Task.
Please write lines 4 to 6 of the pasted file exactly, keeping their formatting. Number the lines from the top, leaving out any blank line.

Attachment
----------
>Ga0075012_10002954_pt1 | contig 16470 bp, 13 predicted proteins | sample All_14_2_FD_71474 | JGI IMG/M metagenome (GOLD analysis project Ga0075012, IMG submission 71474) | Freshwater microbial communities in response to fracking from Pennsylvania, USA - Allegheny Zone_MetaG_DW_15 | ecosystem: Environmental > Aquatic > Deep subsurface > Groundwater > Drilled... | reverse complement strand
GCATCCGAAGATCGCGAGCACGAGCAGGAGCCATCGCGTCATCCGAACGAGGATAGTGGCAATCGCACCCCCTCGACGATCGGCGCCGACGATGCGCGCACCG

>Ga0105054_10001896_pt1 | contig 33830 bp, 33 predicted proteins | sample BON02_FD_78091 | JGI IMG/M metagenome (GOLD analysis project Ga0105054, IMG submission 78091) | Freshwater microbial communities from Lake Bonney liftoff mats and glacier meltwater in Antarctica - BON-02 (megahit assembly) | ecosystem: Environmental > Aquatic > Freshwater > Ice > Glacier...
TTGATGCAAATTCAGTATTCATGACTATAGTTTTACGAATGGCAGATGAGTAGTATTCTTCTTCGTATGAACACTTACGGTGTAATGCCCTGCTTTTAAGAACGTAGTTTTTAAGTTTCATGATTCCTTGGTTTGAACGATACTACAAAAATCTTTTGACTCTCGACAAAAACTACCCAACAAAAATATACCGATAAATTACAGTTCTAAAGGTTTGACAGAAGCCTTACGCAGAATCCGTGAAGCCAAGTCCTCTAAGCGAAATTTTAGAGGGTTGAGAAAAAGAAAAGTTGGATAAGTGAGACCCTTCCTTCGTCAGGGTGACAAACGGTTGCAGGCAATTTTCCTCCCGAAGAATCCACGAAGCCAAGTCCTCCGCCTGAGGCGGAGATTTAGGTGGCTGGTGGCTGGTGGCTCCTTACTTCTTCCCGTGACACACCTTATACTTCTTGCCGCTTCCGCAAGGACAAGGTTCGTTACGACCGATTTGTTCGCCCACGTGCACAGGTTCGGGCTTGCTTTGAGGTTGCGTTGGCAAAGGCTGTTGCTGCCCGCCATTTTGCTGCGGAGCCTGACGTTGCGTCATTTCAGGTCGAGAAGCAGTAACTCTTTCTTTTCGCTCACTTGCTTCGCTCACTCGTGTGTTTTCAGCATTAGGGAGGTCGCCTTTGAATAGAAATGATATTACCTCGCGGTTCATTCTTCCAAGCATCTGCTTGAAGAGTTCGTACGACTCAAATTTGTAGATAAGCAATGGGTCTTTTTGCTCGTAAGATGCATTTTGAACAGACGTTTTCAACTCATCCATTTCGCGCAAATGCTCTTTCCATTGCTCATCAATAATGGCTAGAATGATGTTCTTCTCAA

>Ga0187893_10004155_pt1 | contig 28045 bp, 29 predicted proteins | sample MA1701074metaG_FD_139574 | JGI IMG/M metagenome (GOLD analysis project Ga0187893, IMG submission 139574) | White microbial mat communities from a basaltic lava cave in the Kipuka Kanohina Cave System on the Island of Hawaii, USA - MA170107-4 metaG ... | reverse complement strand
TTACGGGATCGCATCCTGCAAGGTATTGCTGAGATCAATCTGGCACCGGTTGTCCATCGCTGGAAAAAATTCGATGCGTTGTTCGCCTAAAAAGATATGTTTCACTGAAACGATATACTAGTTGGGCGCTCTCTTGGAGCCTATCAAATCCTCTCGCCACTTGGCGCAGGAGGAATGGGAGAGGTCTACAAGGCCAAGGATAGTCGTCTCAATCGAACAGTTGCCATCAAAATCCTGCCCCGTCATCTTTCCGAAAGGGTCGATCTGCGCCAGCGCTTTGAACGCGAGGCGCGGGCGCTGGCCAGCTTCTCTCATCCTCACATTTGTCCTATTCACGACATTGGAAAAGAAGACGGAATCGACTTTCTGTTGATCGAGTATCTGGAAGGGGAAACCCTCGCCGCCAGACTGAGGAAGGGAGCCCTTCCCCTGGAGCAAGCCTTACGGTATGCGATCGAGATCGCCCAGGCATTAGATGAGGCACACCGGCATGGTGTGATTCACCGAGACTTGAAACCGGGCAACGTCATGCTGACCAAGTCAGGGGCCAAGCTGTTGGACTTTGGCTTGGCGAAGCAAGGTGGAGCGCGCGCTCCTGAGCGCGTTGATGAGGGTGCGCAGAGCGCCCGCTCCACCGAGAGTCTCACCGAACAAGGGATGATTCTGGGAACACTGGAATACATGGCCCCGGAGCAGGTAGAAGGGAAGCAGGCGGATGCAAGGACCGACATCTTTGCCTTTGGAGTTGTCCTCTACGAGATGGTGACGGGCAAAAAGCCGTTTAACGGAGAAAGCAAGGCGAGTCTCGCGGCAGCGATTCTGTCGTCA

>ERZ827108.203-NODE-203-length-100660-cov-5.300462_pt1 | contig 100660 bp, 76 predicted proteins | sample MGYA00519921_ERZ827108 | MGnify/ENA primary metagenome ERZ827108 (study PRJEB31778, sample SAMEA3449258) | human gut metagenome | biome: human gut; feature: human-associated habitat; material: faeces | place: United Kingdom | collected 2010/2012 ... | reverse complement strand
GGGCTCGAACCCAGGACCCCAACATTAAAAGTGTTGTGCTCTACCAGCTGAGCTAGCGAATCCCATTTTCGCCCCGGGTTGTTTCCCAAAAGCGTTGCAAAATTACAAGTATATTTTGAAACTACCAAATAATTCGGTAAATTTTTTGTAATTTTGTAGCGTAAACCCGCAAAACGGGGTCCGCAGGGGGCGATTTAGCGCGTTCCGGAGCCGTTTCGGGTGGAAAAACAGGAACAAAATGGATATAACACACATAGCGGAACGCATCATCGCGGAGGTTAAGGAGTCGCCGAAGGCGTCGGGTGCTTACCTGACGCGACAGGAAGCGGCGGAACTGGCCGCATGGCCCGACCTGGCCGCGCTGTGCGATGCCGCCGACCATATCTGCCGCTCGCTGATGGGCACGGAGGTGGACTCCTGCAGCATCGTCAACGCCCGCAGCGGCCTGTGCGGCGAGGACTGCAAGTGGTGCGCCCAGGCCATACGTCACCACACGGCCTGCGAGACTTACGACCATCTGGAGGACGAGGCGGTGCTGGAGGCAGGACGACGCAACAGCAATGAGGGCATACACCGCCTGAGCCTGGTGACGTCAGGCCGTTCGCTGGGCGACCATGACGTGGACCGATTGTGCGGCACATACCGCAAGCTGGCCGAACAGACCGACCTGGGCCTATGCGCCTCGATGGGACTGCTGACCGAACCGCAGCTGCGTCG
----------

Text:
TTGATGCAAATTCAGTATTCATGACTATAGTTTTACGAATGGCAGATGAGTAGTATTCTTCTTCGTATGAACACTTACGGTGTAATGCCCTGCTTTTAAGAACGTAGTTTTTAAGTTTCATGATTCCTTGGTTTGAACGATACTACAAAAATCTTTTGACTCTCGACAAAAACTACCCAACAAAAATATACCGATAAATTACAGTTCTAAAGGTTTGACAGAAGCCTTACGCAGAATCCGTGAAGCCAAGTCCTCTAAGCGAAATTTTAGAGGGTTGAGAAAAAGAAAAGTTGGATAAGTGAGACCCTTCCTTCGTCAGGGTGACAAACGGTTGCAGGCAATTTTCCTCCCGAAGAATCCACGAAGCCAAGTCCTCCGCCTGAGGCGGAGATTTAGGTGGCTGGTGGCTGGTGGCTCCTTACTTCTTCCCGTGACACACCTTATACTTCTTGCCGCTTCCGCAAGGACAAGGTTCGTTACGACCGATTTGTTCGCCCACGTGCACAGGTTCGGGCTTGCTTTGAGGTTGCGTTGGCAAAGGCTGTTGCTGCCCGCCATTTTGCTGCGGAGCCTGACGTTGCGTCATTTCAGGTCGAGAAGCAGTAACTCTTTCTTTTCGCTCACTTGCTTCGCTCACTCGTGTGTTTTCAGCATTAGGGAGGTCGCCTTTGAATAGAAATGATATTACCTCGCGGTTCATTCTTCCAAGCATCTGCTTGAAGAGTTCGTACGACTCAAATTTGTAGATAAGCAATGGGTCTTTTTGCTCGTAAGATGCATTTTGAACAGACGTTTTCAACTCATCCATTTCGCGCAAATGCTCTTTCCATTGCTCATCAATAATGGCTAGAATGATGTTCTTCTCAA

>Ga0187893_10004155_pt1 | contig 28045 bp, 29 predicted proteins | sample MA1701074metaG_FD_139574 | JGI IMG/M metagenome (GOLD analysis project Ga0187893, IMG submission 139574) | White microbial mat communities from a basaltic lava cave in the Kipuka Kanohina Cave System on the Island of Hawaii, USA - MA170107-4 metaG ... | reverse complement strand
TTACGGGATCGCATCCTGCAAGGTATTGCTGAGATCAATCTGGCACCGGTTGTCCATCGCTGGAAAAAATTCGATGCGTTGTTCGCCTAAAAAGATATGTTTCACTGAAACGATATACTAGTTGGGCGCTCTCTTGGAGCCTATCAAATCCTCTCGCCACTTGGCGCAGGAGGAATGGGAGAGGTCTACAAGGCCAAGGATAGTCGTCTCAATCGAACAGTTGCCATCAAAATCCTGCCCCGTCATCTTTCCGAAAGGGTCGATCTGCGCCAGCGCTTTGAACGCGAGGCGCGGGCGCTGGCCAGCTTCTCTCATCCTCACATTTGTCCTATTCACGACATTGGAAAAGAAGACGGAATCGACTTTCTGTTGATCGAGTATCTGGAAGGGGAAACCCTCGCCGCCAGACTGAGGAAGGGAGCCCTTCCCCTGGAGCAAGCCTTACGGTATGCGATCGAGATCGCCCAGGCATTAGATGAGGCACACCGGCATGGTGTGATTCACCGAGACTTGAAACCGGGCAACGTCATGCTGACCAAGTCAGGGGCCAAGCTGTTGGACTTTGGCTTGGCGAAGCAAGGTGGAGCGCGCGCTCCTGAGCGCGTTGATGAGGGTGCGCAGAGCGCCCGCTCCACCGAGAGTCTCACCGAACAAGGGATGATTCTGGGAACACTGGAATACATGGCCCCGGAGCAGGTAGAAGGGAAGCAGGCGGATGCAAGGACCGACATCTTTGCCTTTGGAGTTGTCCTCTACGAGATGGTGACGGGCAAAAAGCCGTTTAACGGAGAAAGCAAGGCGAGTCTCGCGGCAGCGATTCTGTCGTCA